- The patient’s QoL has not been an issue for physicians to study for most of medical history.
- Shameful neglect of QoL studies of thyroid patients that are not hyper or hypothyroid but just goiters or nodules.
- Asymptomatic patients may suffer a reduction in perceived health status due to distress related to physical appearance and awareness of disease.
- 368 patients (hypothyroid, 81; hyperthyroid, 45 (for both states including overt and subclinical states); Hashimoto thyroiditis, 51; euthyroid goiter, 191) were studied.
- HRQL was impaired also in the absence of altered hormone levels.
- HRQL was impaired also in the absence of altered hormone levels.
- Mood/behavior disturbances were present in a large proportion of patients and were significantly associated with poor HRQL.
- HRQL was significantly reduced in patients with thyroid diseases referred to an endocrinology.
- Perceived health status may be considered as an additional outcome of management and therapy of thyroid disorders.
- (HRQL), subjectively perceived by the patient, is becoming a key component in the evaluation of any therapeutic intervention.
- Patients may be even more concerned about quality and disability than about longevity, mainly in chronic diseases where survival for a long time, is not at risk and the goal of interventions is to maintain patients symptom-free and living in the community.
- The physician must take QoL issues seriously when treating long standing goiter,nodules or cancer.
- If you have Qol issues unresolved during your visits for thyroid related conditions consider changing to a thyroidologist.
- 310393-8860 or email to firstname.lastname@example.org.
- Ask for Alicia Dr.G.
Health-related quality of life in patients with thyroid disorders
Quality of Life Research 13: 45–54, 2004 G.P. Bianchi et al
Factors significantly associated with poor HRQL in relation to clinical status in subjects with thyroid disorders (odds ratio
and 95% confidence interval)
Euthyroid N = 288 Hypothyroid N = 49 Hyperthyroid N = 31
Physical functioning Paresthesias (2.8, 1.6–5.0)
Sleep (2.0, 1.1–3.6)
Fatigue (9.0, 2.0–40.8) –
Role limitation-physical Fatigue (3.0, 1.7–5.3)
Bowel habits (1.9, 1.1–3.2)
Fatigue (8.3, 1.8–38.1) Pruritus (6.5, 1.3–33.0)
Role limitation-emotional Behavior (2.3, 1.4–3.9)
Fatigue (2.2, 1.2–3.9)
Behavior (3.5, 1.0–12.1) Pruritus (6.9, 1.2–40.4)
Bodily pain Behavior (1.9, 1.1–3.3) – Cramps (17.2, 1.5–210.2)
Vitality Fatigue (3.0, 1.7–5.5)
Behavior (2.5, 1.4–4.4)
Fatigue (16.3, 2.3–112.7)
Behavior (7.7, 1.4–42.9)
Behavior (6.5, 1.3–33.0)
Mental health Behavior (5.6, 2.7–11.6)
Fatigue (1.9, 1.0–3.6)
Behavior (14.2, 1.7–121.8) Cramps (9.5, 1.4–64.4)
General health Behavior (4.6, 2.5–8.5)
Paresthesias (1.8, 1.1–3.1)
Behavior (11.6, 1.4–100.2) Sleep (10.5, 1.7–63.9)
Social functioning Behavior (3.2, 1.8–5.7)
Paresthesias (1.8, 1.0–3.4)
Behavior (30.4, 3.5–263.8) –
Energy Sleep (10.0, 4.4–23.0) – Cramps (7.5, 1.1–49.3)
Emotional reactions Sleep (3.2, 1.5–7.1)
Behavior (3.0, 1.3–6.8)
Paresthesias (12.9, 1.4–118.6) Cramps (8.2, 1.0–66.2)
Sleep Behavior (4.9, 2.1–11.5)
Fatigue (3.0, 1.5–6.0)
Sleep (2.5, 1.2–5.1)
Pruritus (4.8, 1.1–22.3) Sleep (10.0, 1.0–97.1)
Social isolation Behavior (2.8, 1.5–5.1)
Fatigue (2.2, 1.2–4.0)
Behavior (9.0, 1.0–78.2) Behavior (8.0, 1.3–48.2)
Mobility Behavior (2.5, 1.3–4.8)
Fatigue (2.4, 1.3–4.4)
– Sleep (8.0, 1.3–48.2)
Pain Behavior (3.7, 1.9–7.2)
Sleep (2.2, 1.2–4.0)
Fatigue (2.1, 1.1–3.9)
– Behavior (6.1, 1.0–36.9)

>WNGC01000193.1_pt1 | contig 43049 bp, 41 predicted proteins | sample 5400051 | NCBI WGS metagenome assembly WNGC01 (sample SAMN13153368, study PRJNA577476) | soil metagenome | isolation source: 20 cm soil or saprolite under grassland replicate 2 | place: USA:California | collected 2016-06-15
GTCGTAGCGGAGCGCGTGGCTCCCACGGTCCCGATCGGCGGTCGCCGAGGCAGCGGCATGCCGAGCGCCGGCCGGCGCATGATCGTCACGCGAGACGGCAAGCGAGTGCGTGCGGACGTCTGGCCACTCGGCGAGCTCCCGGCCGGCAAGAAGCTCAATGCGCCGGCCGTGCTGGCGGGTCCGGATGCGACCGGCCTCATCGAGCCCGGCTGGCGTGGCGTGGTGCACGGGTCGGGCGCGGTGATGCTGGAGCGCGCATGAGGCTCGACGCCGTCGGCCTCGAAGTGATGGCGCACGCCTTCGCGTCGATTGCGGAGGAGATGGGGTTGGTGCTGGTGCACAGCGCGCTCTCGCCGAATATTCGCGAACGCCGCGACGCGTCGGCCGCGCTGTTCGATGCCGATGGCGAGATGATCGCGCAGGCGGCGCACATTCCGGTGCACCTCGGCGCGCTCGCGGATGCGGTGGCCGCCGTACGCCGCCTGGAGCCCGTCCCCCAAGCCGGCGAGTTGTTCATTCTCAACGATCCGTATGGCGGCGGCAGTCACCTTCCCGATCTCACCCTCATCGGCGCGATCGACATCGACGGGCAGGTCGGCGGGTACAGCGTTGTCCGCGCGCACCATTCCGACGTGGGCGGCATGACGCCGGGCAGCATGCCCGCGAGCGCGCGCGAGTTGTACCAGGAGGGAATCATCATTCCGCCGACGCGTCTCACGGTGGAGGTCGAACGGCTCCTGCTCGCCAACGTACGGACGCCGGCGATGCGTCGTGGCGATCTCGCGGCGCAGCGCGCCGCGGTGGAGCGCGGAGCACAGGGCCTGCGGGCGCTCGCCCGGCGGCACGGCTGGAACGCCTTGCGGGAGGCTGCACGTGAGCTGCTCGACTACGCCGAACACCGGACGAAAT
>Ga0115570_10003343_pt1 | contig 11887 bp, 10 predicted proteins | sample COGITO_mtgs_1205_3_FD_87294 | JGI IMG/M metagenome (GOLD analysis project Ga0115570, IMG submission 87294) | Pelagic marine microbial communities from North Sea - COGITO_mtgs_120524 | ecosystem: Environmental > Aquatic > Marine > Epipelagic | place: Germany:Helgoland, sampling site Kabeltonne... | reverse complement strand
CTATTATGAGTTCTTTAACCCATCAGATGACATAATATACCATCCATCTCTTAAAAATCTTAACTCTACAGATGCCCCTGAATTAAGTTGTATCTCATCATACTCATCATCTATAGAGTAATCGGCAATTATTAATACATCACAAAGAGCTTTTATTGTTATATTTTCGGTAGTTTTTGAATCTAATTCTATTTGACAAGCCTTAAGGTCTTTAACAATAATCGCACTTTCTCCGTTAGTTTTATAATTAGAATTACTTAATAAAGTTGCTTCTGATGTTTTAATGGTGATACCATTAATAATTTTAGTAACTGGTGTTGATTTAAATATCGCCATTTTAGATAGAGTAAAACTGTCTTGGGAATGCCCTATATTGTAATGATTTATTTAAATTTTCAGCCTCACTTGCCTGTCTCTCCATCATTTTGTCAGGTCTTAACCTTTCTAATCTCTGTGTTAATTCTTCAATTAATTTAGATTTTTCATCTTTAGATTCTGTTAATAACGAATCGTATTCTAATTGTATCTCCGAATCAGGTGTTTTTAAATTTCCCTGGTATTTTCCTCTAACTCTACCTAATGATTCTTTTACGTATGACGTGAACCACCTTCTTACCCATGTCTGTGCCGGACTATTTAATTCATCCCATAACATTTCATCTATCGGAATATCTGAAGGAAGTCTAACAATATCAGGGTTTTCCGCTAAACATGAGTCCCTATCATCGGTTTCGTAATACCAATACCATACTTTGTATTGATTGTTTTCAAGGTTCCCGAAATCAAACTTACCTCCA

Abstract Limited reports are available on quality of life (HRQL) in thyroid diseases, and no data are available in euthyroid disorders, such as goiter and Hashimoto thyroiditis. Also, asymptomatic patients may suffer a reduction in perceived health status due to distress related to physical appearance and awareness of disease. We measured HRQL by means of Medical Outcome Study Short Form-36 (SF-36) and Nottingham Health Profile (NHP) questionnaires in 368 patients (hypothyroid, 81; hyperthyroid, 45 (for both states including overt and subclinical states); Hashimoto thyroiditis, 51; euthyroid goiter, 191). The final scores of the domains were compared with age- and sex-adjusted Italian normative values, by computing the effect size. All domains of SF-36, except bodily pain, were reduced in thyroid disease; this was mainly the case of role limitation (both physical and emotional), general health and social functioning. The domains of NHP were less severely affected. HRQL was impaired also in the absence of altered hormone levels. Mood/behavior disturbances were present in a large proportion of patients and were significantly associated with poor HRQL. HRQL was significantly reduced in patients with thyroid diseases referred to a secondary level endocrinology unit. Perceived health status may be considered as an additional outcome of management and therapy of thyroid disorders. Key words: Goiter, Mental Health, Physical Health, Quality of life, Thyroid Introduction Health-related quality of life (HRQL), subjectively perceived by the patient, is becoming a key component in the evaluation of any therapeutic intervention. In some instances, patients may be even more concerned about quality and disability than about longevity , mainly in chronic diseases where survival for a long time, is not at risk and the goal of interventions is to maintain patients symptom-free and living in the community. Thyroid disorders are an example of such diseases. Their prevalence is high in the community [2, 3], and also, in Italy, a high prevalence has been reported . Only a few patients are overtly symptomatic; in euthyroid diseases, such as thyroiditis or goiter, many patients may remain asymptomatic for years or decades. In these subjects, therapeutic decisions are usually based on hormone levels, and patients’ opinions on the perceived health status are scarcely considered by clinicians. Only a few data are available on HRQL in thyroid diseases. Most of them were collected from patients with clinically overt hypothyroid [5, 6] and hyperthyroid diseases [7–10], or in Graves’ ophthalmopathy [7, 10, 11], where altered HRQL is more likely the effect of ocular pathology than of thyroid hormone excess. Both general [7, 10] and disease-specific  questionnaires have been used. Quality of Life Research 13: 45–54, 2004. 2004 Kluwer Academic Publishers. Printed in the Netherlands. 45 In spite of the lack of significant symptoms specific to altered thyroid function, the burden of disease on patients’ well-being might also be relevant in euthyroid patients. In euthyroid goiter, patients may suffer the discomfort of neck enlargement or upper chest occupation, contributing to the poor perceived health status and adding to the distress generated by the physical appearance or simply by a diagnosis of thyroid disease. We assessed HQRL in benign thyroid diseases by means of the Italian version of the Medical Outcome Study Short Form-36 (SF-36)  and the Nottingham Health Profile (NHP) . These generic indices were used in an attempt to verify the possible burden of asymptomatic thyroid disorders on HRQL. Clinical and laboratory data were also collected in order to determine the most relevant factors associated with loss of physical and emotional health in a disease having a large prevalence in the Italian population. Materials and methods Patients The study on HRQL in thyroid diseases started in March 1997. During a period of 8 months, we enrolled 368 consecutive, community-living, adult patients with newly diagnosed, untreated thyroid disease (323 F, 45 M; aged 18–85 years), independently of socio-demographic characteristics, educational and clinical status. Eighty-one patients were diagnosed as having hypothyroidism, 45 as having hyperthyroidism, 51 as having euthyroid Hashimoto thyroiditis and 191 as having euthyroid goiter. Patients had been seen in our secondary-level referral Unit either for clinical symptoms or because of occasional finding of altered hormone levels. The final diagnosis was always based on clinical data and an extensive battery of laboratory tests, with or without histology. Their sociodemographic, clinical and laboratory data are reported in Table 1. Age distribution was similar in the different groups: Only 19 out of 368 patients (5.2%) were aged 75 years or more; the prevalence of old people did not differ within groups. Among clinical data, we considered symptoms usually present in patients with thyroid diseases, namely pruritus, muscle cramps, abnormal bowel habits, associated diseases, as well as sleep and behaviour disturbances. Sleep disturbances included late sleep and early awakening; behaviour disturbances included anxiety and depression, as well as panic attacks. Thyroid function was extremely variable, ranging from severe disease to subclinical hyper- or hypo-thyroidism. In particular, 45 patients with hypothyroidism were considered to have subclinical disease on the basis of detecting elevated thyroid-stimulating hormone (TSH) and normal free thyroxine levels, whereas 26 had overt disease (elevated TSH and lower-than-normal free thyroxine). Similarly, among hyperthyroid patients, 27 were overtly hyperthyroid (elevated free thyroxine and/or triidothyronine), and 18 had normal free thyroxine with suppressed TSH (subclinical hyperthyroidism). Among patients with thyroiditis, 23 had laboratory evidence of having hypothyroidism, four had increased free thyroid hormone levels. All goiter patients had normal thyroid hormone concentrations. Associated diseases were diagnosed based either on previous medical records or on specific drug treatment. Diabetes (17 cases), depression (8 cases) and peptic ulcer (16 cases) were the most commonly associated diseases. A specific structured interview was used to detect mood/behaviour disturbances, namely anxiety, depression, listlessness, and panic attacks, as well as alterations in sleep and bowel habits, which are frequently associated with thyroid diseases. Over 97% of the subjects agreed to take part in the study and to fill the questionnaires, after signing an informed consent; the study was approved by the ethical committee. Methods The SF-36 and NHP questionnaires were presented to patients by nurses and completed before the clinical examination. They were self-administered, but the personnel were trained to check the completeness of data and to interview patients on missing data, without forcing answers from them. Therefore, data sets were almost complete, and the individual domains of HRQL were computable in 353 cases or more. The two questionnaires were administered in random sequence, and medical 46 personnel carried out clinical data recording after the visits. Data analysis First, data obtained in thyroid disorders were used to compute the scores of individual domains of the two questionnaires, as well as composite indices (physical component summary (PCS) and mental component summary (MCS) of SF-36 and NHP total score). Secondly, data were analysed by means of Cronbach’s coefficient a , and estimates for subscales gave a values ranging from 0.73 to 0.91 for SF-36 and from 0.75 to 0.85 for NHP, always exceeding the conventional threshold of 0.70 for comparison between groups . Following this, values measured in single diseases were compared with control values obtained in two large Italian population studies. Control databases for SF-36 and NHP included 2031 and 2248 subjects, respectively [12, 13], randomly selected via registry offices in two areas of Northern Italy, independently of their present health status. The age and gender distributions had been balanced to make these populations representative of the whole Italian population. Therefore, these values represent the average HRQL of the general Italian population. Data were averaged according to sex and age in the following age-ranges: O24, 25–34, 35–44, 45–54, 55–64, 65–74, P75 years. Statistical analysis The value of any individual domain of each patient was compared to the age- and sex-matched control group using the Z-score (difference between patient value and control mean, divided by control standard deviation). Z-scores were grouped according to sex, age, pathology, clinical status, complications of disease and symptoms. The mean and 95% confidence interval for each patient group and for each domain was calculated. A mean Z-score (effect size) <0.20 was considered clinically non-significant, a Z-score in the range 0.2–0.5 was classified as small, that between 0.5 and 0.8 as moderate, and that >0.8 as large [16, 17] (Table 2). To detect factors associated with poor HRQL, a logistic regression analysis was performed using dichotomized Z-scores of individual domains as dependent variables. The cut-off value was set at )0.8 for SF-36 and þ0:8 for NHP, but sensitivity analyses, using cut-off of 0.5 and 1.0, were also performed, and the results were qualitatively confirmed (not reported in detail). Independent variables were mood/behaviour disturbances, Table 1. Socio-economic, clinical and laboratory parameters of thyroid patients Hypothyroidism N = 81 Hyperthyroidism N = 45 Goiter N = 191 Thyroiditis N = 51 Gender (M/F) 3/78 11/34 28/163 3/48 Age (years) 54 [18–83] 60 [22–84] 55 [18–85] 45 [18–85] Marital status (%) (Single/Married/Widowed or Divorced) 17/73/10 20/76/4 19/69/12 27/67/6 Education (%) Primary/Secondary/Commercial or Vocational/Degree 26/43/19/12 36/23/36/5 43/26/26/5 22/32/41/5 Pruritus (%) 32 (22–43) 36 (22–51) 22 (16–28) 24 (13–37) Cramps (%) 40 (29–51) 38 (24–53) 35 (28–42) 27 (16–42) Bowel disturbances (%) 41 (30–52) 33 (20–49) 37 (30–44) 43 (29–58) Sleep disturbances (%) 63 (46–71) 44 (30–60) 57 (50–64) 41 (28–56) Behavior disturbances (%) 65 (52–73) 47 (32–62) 58 (51–64) 63 (48–76) fT3 (pg/ml) 2.3 (0.2–3.1) 8.7 (3.9–21.1) 2.9 (2.1–4.0) 2.9 (2.1–4.1) fT4 (pg/ml) 8.5 (2.2–11.6) 34.5 (10.1–126.0) 11.1 (8.0–17.9) 11.2 (8.0–19.0) TSH (U/l) 8.0 [5.5–62.7] 0.04 [0.0–0.30] 1.36 [0.40–4.22] 2.15 [0.40–4.40] Anti-TPO (U/l) 1416 [50–65,541] 725 [50–20,458] 85 [38–250] 1181 [50–98,000] Anti-TG (U/l) 100 [17–2400] 67 [4–2928] 83 [13–87,550] 100 [1–87,550] HTG (ng/ml) 38.5 [1.4–95.0] 22.2 [0.7–62.6] 24.5 [0.5–499] 16.5 [0.1–950] Data are reported as median [range] or prevalence (%) (95% confidence interval). Normal values: fT3, 2.0–4.1 pg/ml; fT4, 8.0–19.0 pg/ml; TSH, 0.35–4.50 U/l; anti-TPO = anti-thyroid peroxidase antibodies, < 250 U/l; anti-TG = anti-thyroglobulin antibodies, < 100 U/l; HTG = human thyroglobulin, < 60 ng/ml. 47 alterations in sleep and in bowel habits, pruritus, muscle cramps, paresthesias, fatigue, as well as associated somatic diseases. In this analysis, patients were classified according to their clinical status and hormone levels as having euthyroidism (n ¼ 288), hypothyroidism (n ¼ 49) and hyperthyroidism (n ¼ 31), independently of the type of thyroid disease. Results Overall HRQL was poorer in subjects with hypoand hyperthyroidism, compared with patients with goiter and thyroiditis (Figure 1). Among the domains of SF-36, role limitation-physical, role limitation-emotional, general health and social functioning were altered in all groups of patients, whereas bodily pain was never affected. In no instance did the effect size reach the conventional threshold of )0.8 indicative of a large deficit, but was in the moderate range in 25% of the cases. The domains of NHP were less severely compromised, the effect sizes being in the moderate range in only one case (social isolation in hyperthyroid patients), and being small (between 0.2 and 0.5) in approximately 15% of the cases. Unexpectedly, pain was a domain uniformly altered in all thyroid diseases when tested by means of the NHP questionnaire, whereas it was not altered in the SF-36 analysis. In both hyper and hypothyroid patients, no significant differences were observed in relation to Table 2. Effect sizes of the various domains of HRQL in the whole population of patients with thyroid diseases (mean and 95% confidence interval) Hypothyroid Hyperthyroid Goiter Thyroiditis SF-36 Physical functioning )0.46* )0.31 )0.23* )0.19 ()0.76 to )0.16) ()0.76 to 0.13) ()0.38 to )0.08) ()0.50 to 0.11) Role limitation-physical )0.63* )0.72* )0.23* )0.47* ()0.92 to )0.34) ()1.08 to )0.37) ()0.39 to )0.08) ()0.83 to )0.11) Role limitation-emotional )0.71* )0.65* )0.29* )0.47* ()0.95 to )0.46) ()1.00 to )0.30) ()0.45 to )0.13) ()0.77 to )0.16) Bodily pain )0.23 )0.02 )0.01 0.02 ()0.47 to 0.01) ()0.28 to 0.23) ()0.16 to 0.13) ()0.24 to 0.29) Vitality )0.48* )0.29 )0.36* )0.29* ()0.72 to )0.24) ()0.68 to 0.09) ()0.51 to )0.20) ()0.54 to )0.04) Mental health )029* )0.14 )0.20* )0.17 ()0.50 to )0.08) ()0.47 to 0.19) ()0.36 to )0.05) ()0.43 to 0.08) General health )0.60* )0.50* )0.38* )0.50* ()0.83 to )0.36) ()0.82 to )0.19) ()0.54 to )0.22) ()0.79 to )0.21) Social functioning )0.60* )0.41* )0.30* )0.40* ()0.90 to )0.31) ()0.76 to )0.07) ()0.46 to )0.13) ()0.66 to )0.14) NHP Energy 0.11 0.19 0.03 0.05 ()0.10 to 0.33) ()0.13 to 0.51) ()0.12 to 0.18) ()0.20 to 0.29) Emotional reactions )0.05 )0.08 )0.11 )0.14 ()0.25 to 0.15) ()0.36 to 0.20) ()0.25 to 0.03) ()0.33 to 0.14) Sleep 0.21 0.06 0.07 )0.04 ()0.041 to 0.46) ()0.27 to 0.40) ()0.08 to 0.21) ()0.27 to 0.19) Social isolation 0.21 0.63* 0.20* 0.41* ()0.02 to 0.44) (0.20 to 1.05) (0.05 to 0.35) (0.06 to 0.76) Mobility 0.32* 0.19 0.07 )0.01 (0.06 to 0.59) ()0.21 to 0.59) ()0.12 to 0.25) ()0.24 to 0.22) Pain 0.38* 0.39* 0.30* 0.29* (0.18 to 0.58) (0.16 to 0.73) (0.16 to 0.45) (0.10 to 0.49) * Significantly different from population norm, p < 0:05. 48 the severity of thyroid disease (subclinical vs. overt disease) (Figure 2), although the effect sizes indicate a poorer HRQL by a factor as large as 0.7, with the notable exception of the scales of general health in SF-36 and emotional reactions in NHP. Although in subjects with subclinical hypothyroidism all domains were no longer different from Italian population norms, most scales were significantly altered in subjects with overt disease. In hyperthyroid patients, all differences were less striking. NHP (Part II) showed that a few aspects of daily life were significantly affected by perceived health problems only in patients with hypothyroidism in comparison to the standard Italian population, after correction for age and gender (Table 3). Hypothyroid patients reported a worsening in perceived health of the previous year in 41% of the cases, no changes in 46%, and an improvement in 13% of the cases. In hyperthyroid patients, the prevalence of perceived health changes was 51, 42, and 7%. Finally, in the two euthyroid groups, the prevalence was 35, 56, and 9% for goiter and 24, 59, and 17% for thyroiditis. Most patients with hypothyroidism reported altered bowel function (41%). In particular, 33% complained of constipation, 4% diarrhoea and 4% alternate bowel pattern. The prevalence of altered bowel habits was lower in hyperthyroidism (33%, 22% constipation and 9% diarrhoea). A similar prevalence was found in those having goiter (30% had constipation, 3% diarrhoea and 4% had alternate bowel) and in thyroiditis (33, 7, 4%, respectively). Also, sleep disturbances were equally distributed among groups, being slightly more prevalent in subjects with hypothyroidism (p ¼ 0.111). Finally, mood/behaviour disturbances were equally present in all groups (from 47% in hyperthyroid to 65% in hypothyroid patients). Also, the type of alteration (i.e., anxiety, depression and panic attacks) were similarly represented, the largest prevalence being present for anxiety (over 50% of the cases), the lowest for panic attacks (10% of cases). Fatigue was reported between 7% (hyperthyroidism) and 26% (goiter) of the cases. All domains of both SF-36 and NHP questionnaires were more largely impaired in subjects with mood/behaviour disturbances, independent of the type of thyroid disease. Differences in the mean effect size between subjects with normal and Figure 1. Overall HQRL in thyroid disorders PCS and MCS of SF-36 and NHP total score. Data are presented as means and 95% confidence intervals. * p < 0:05 compared with euthyroid goiter. p < 0:05 compared with euthyroid thyroiditis. Figure 2. Domains of SF-36 and NHP questionnaires in patients with hypo- (left) and hyper-thyroidism (right), grouped based on the presence of overt (closed circles) or subclinical disease (open circles). Data are presented as the mean (95% confidence interval) of effect size, corrected for age and sex. All data crossing the zero line (population norm) are not significant. Note that in NHP, higher values represent distress. 49 altered behavior disturbances ranged from 0.28 (bodily pain, p ¼ 0:008) to 0.90 (mental health, p < 0:0001) for SF-36 and from 0.41 (social isolation, p < 0:0001) to 0.70 (physical mobility, p < 0:0001) (Figure 3). Problems associated with poor HRQL in relation to clinical status are reported in Table 4. Mood/ behavior disturbances and fatigue were significantly associated with alterations in most domains in clinically overt hypothyroidism, whereas muscle cramps and pruritus were the symptoms more commonly associated with poor HRQL in overt hyperthyroidism. In subjects with euthyroidism, the largest group being subjects with euthyroid goiter, mood/behaviour disorders (11/14 domains), fatigue (8/14 domains) and sleep problems (5/14 domains) were the reported symptoms more significantly associated with poor perceived health status. Fatigue was more commonly associated with a poor score in domains measuring physical health, whereas behaviour problems were related to altered domains measuring mental health. Discussion Our study shows that benign thyroid disease affects the perceived health status, independently of thyroid function. As hypothesized, hyperthyroid and hypothyroid patients reported poor HRQL, in Table 3. Prevalence of patients reporting problems in daily life in relation to perceived health status in thyroid disease (NHP, Part II) Problems with Hypothyroid Hyperthyroid Goiter Thyroiditis Paid employment 24 (15–35) 18 (8–32) 22 (16–29) 18 (8–31) [14 (7–24)][16 (6–29)][16 (11–22)][27 (16–42)] Jobs around the house 48 (37–60)b 42 (28–58) 35 (28–42) 27 (16–42) [29 (19–40)][29 (16–44)][33 (26–40)][47 (33–62)] Social life 16 (8–26) 33 (20–49) 21 (15–28) 14 (6–26) [16 (8–26)][20 (10–35)][20 (14–27)][29 (17–44)] Home life 34 (24–46)a 27 (15–42) 26 (19–33) 14 (6–26) [18 (10–28)][18 (8–32)][20 (14–27)][31 (19–46)] Sex life 29 (19–40)a 22 (11–37) 20 (14–27) 12 (4–24) [14 (7–24)][16 (6–29)][17 (12–23)][27 (16–42)] Interests and Hobbies 30 (20–42)b 29 (16–44) 20 (14–26) 18 (8–31) [13 (6–23)][16 (6–29)][16 (11–22)][25 (14–40)] Holidays 25 (16–36) 20 (10–35) 23 (17–30) 18 (8–31) [17 (9–27)][18 (8–32)][20 (14–26)][27 (16–42)] Data are presented as % (95% confidence intervals). The prevalence in normative Italian population, corrected for gender and age, is reported in squared brackets. Values in patients with hypothyroidism are different from normative population, after correction for age and gender. a p < 0:05; b p < 0:025. Figure 3. Domains of SF-36 and NHP questionnaires in patients with thyroid disorders, grouped based on the presence (closed circles) or absence (open circles) of self-reported mood/ behaviour disorders. Data are presented as the mean (95% confidence interval) of effect size, corrected for age and sex. 50 agreement with previous studies [5, 6, 8, 10]. An unexpected finding was that HRQL was poor also in subjects with euthyroid thyroiditis and in the large group of patients with euthyroid goiter, when compared with the general Italian population after adjustment for gender and age. Apparently, not only clinically overt thyroid diseases, but simply being labelled as having a thyroid disturbance, alters the perceived health status. We used effect sizes to compare the extent of HRQL impairment to standard Italian norms. For both questionnaires, control values were obtained in random samples of the Italian population. This procedure has been previously used in the study of HRQL in different populations (liver disease [18, 19], obesity ), and to identify the role of symptoms in poor perceived health status. The benchmarks used to define the extent of the effect size have been supported by clinical studies . This kind of representation has two additional advantages. First, it standardizes data for sex and age, and further corrections for these two relevant factors are no longer needed. Secondly, it gives an immediate picture as to how much and how significantly a specific disease affects HRQL in comparison to the standard HRQL of the general population. The two questionnaires we used have been extensively applied in epidemiological studies to compare the impact of chronic diseases in the general population and to determine health policies and resource allocation [21–23]. Although they partly overlap, their conceptual models differ. SF36 identifies both positive and negative aspects, and is intended to measure the full range of health status and well-being, both physical and mental, Table 4. Factors significantly associated with poor HRQL in relation to clinical status in subjects with thyroid disorders (odds ratio and 95% confidence interval) Euthyroid N = 288 Hypothyroid N = 49 Hyperthyroid N = 31 SF-36 Physical functioning Paresthesias (2.8, 1.6–5.0) Sleep (2.0, 1.1–3.6) Fatigue (9.0, 2.0–40.8) – Role limitation-physical Fatigue (3.0, 1.7–5.3) Bowel habits (1.9, 1.1–3.2) Fatigue (8.3, 1.8–38.1) Pruritus (6.5, 1.3–33.0) Role limitation-emotional Behavior (2.3, 1.4–3.9) Fatigue (2.2, 1.2–3.9) Behavior (3.5, 1.0–12.1) Pruritus (6.9, 1.2–40.4) Bodily pain Behavior (1.9, 1.1–3.3) – Cramps (17.2, 1.5–210.2) Vitality Fatigue (3.0, 1.7–5.5) Behavior (2.5, 1.4–4.4) Fatigue (16.3, 2.3–112.7) Behavior (7.7, 1.4–42.9) Behavior (6.5, 1.3–33.0) Mental health Behavior (5.6, 2.7–11.6) Fatigue (1.9, 1.0–3.6) Behavior (14.2, 1.7–121.8) Cramps (9.5, 1.4–64.4) General health Behavior (4.6, 2.5–8.5) Paresthesias (1.8, 1.1–3.1) Behavior (11.6, 1.4–100.2) Sleep (10.5, 1.7–63.9) Social functioning Behavior (3.2, 1.8–5.7) Paresthesias (1.8, 1.0–3.4) Behavior (30.4, 3.5–263.8) – NHP Energy Sleep (10.0, 4.4–23.0) – Cramps (7.5, 1.1–49.3) Emotional reactions Sleep (3.2, 1.5–7.1) Behavior (3.0, 1.3–6.8) Paresthesias (12.9, 1.4–118.6) Cramps (8.2, 1.0–66.2) Sleep Behavior (4.9, 2.1–11.5) Fatigue (3.0, 1.5–6.0) Sleep (2.5, 1.2–5.1) Pruritus (4.8, 1.1–22.3) Sleep (10.0, 1.0–97.1) Social isolation Behavior (2.8, 1.5–5.1) Fatigue (2.2, 1.2–4.0) Behavior (9.0, 1.0–78.2) Behavior (8.0, 1.3–48.2) Mobility Behavior (2.5, 1.3–4.8) Fatigue (2.4, 1.3–4.4) – Sleep (8.0, 1.3–48.2) Pain Behavior (3.7, 1.9–7.2) Sleep (2.2, 1.2–4.0) Fatigue (2.1, 1.1–3.9) – Behavior (6.1, 1.0–36.9) The list of independent variables considered in the analysis is reported in the Materials and methods section. 51 also including the personal evaluation of health. Accordingly, the results may be used for comparison between different populations, between different specific treatments and across different health care delivery systems. By contrast, NHP only measures negative aspects [24, 25]. Therefore, the questionnaire is very specific in detecting any change in the individual’s perception of physical and emotional problems affecting his/her daily living, but it is less sensitive in normal persons to measure how much healthy they feel, because of a large ‘floor effect’. Accordingly, although the majority of domains of SF-36 were impaired, NHP domains were less affected. The combined use of the two questionnaires and the agreement of results give further credit to the analysis presented here. In addition, the two instruments allow a more comprehensive evaluation of HRQL, covering aspects not shared by a single questionnaire. Apparently, thyroid diseases have a large impact on domains related to both the physical and the mental dimensions of health status. Consequently, the larger impact is observed on a domain that shares both dimensions, namely general health. This last scale is dependent on both severe and minor symptoms, irrespective of their association with clinical disability . A relatively pure scale of physical dimension, such as physical functioning , or a pure scale of mental dimension as mental health, was less affected. This also applies to NHP, where the Energy domain, a pure physical dimension, was not significantly compromised. The two scales measuring the physical dimension of pain deserve a specific comment. Surprisingly, bodily pain of SF-36 was not significantly impaired, whereas the scores of pain scale of NHP were poor. This implies that the two scales measure different aspects of pain, and that the NHP scale more precisely picks up the distress generated by disease. Bodily pain of SF-36 was previously shown to be associated with the physical dimension of health more than with the mental dimension ; this might not be the case for pain of NHP. In spite of a reduced HRQL, only hypothyroid patients reported an increased prevalence of problems associated with everyday life, namely jobs around the house, home life and interests and hobbies. Although hyperthyroid patients reported a similarly increased prevalence of perceived problems, the smaller number of patients may be a reason for a type II error. This specific question needs to be further addressed. The most relevant result of the present study is that a poor HRQL was not limited to subjects with overtly symptomatic thyroid disease, either hypoor hyperthyroidism, but was also present in asymptomatic diseases, such as euthyroid goiter or Hashimoto thyroiditis. HQRL in these last groups was also poorer than in patients with subclinical hypo- and hyperthyroidism, whose quality of life was in the range of the control population. Previous studies have convincingly related poor HRQL with clinically significant symptoms in hyperthyroidism [7, 8]. This was confirmed in the present analysis, where fatigue and behavior disorders (mainly depression), severely disturbing hypothyroid patients, were associated with poor scores in several domains. This is also the case of hyperthyroid patients, where muscle cramps and pruritus may contribute to the burden of disease, as much as they affect the quality of life in different clinical conditions . The poor HRQL in euthyroid thyroid disease is more difficult to explain. It gives rise to the question as to whether these patients are really asymptomatic. Poor HRQL might be solely due to awareness of a disease state, as demonstrated in other disease states . Alternatively, undetectable symptoms which are not diagnosed by the physicians but are perceived better by patients may be present, generating the distress measured by HRQL. In both cases an underlying alteration in mood/behaviour, recognized as a definite psychopathological disease only in a minority of patients, identifies subjects at risk of having a poor HRQL. In agreement with this conclusion, a reduced well-being was reported also in subjects with subclinical or remitted hyperthyroidism [10, 29] and partly confirmed in the present study, psychopathological features were also present in subclinical hypothyroidism , and higher rates of frank psychiatric disorders were present in comparison to the normal population . The finding that thyroid patients without mood/behaviour disturbances report a better HRQL than the population norm (Figure 2) underlines the importance of psychopathology in perceived health status in all conditions. Had normative values also been derived from a selected population without mood/behavior disorders, HRQL scores would be much better. 52 In conclusion, patients with thyroid diseases, independent of the severity of thyroid dysfunction, perceived diminished health status. In their clinical evaluation, physicians need to consider this aspect for a more comprehensive care of patients , as recently supported by regulatory agencies .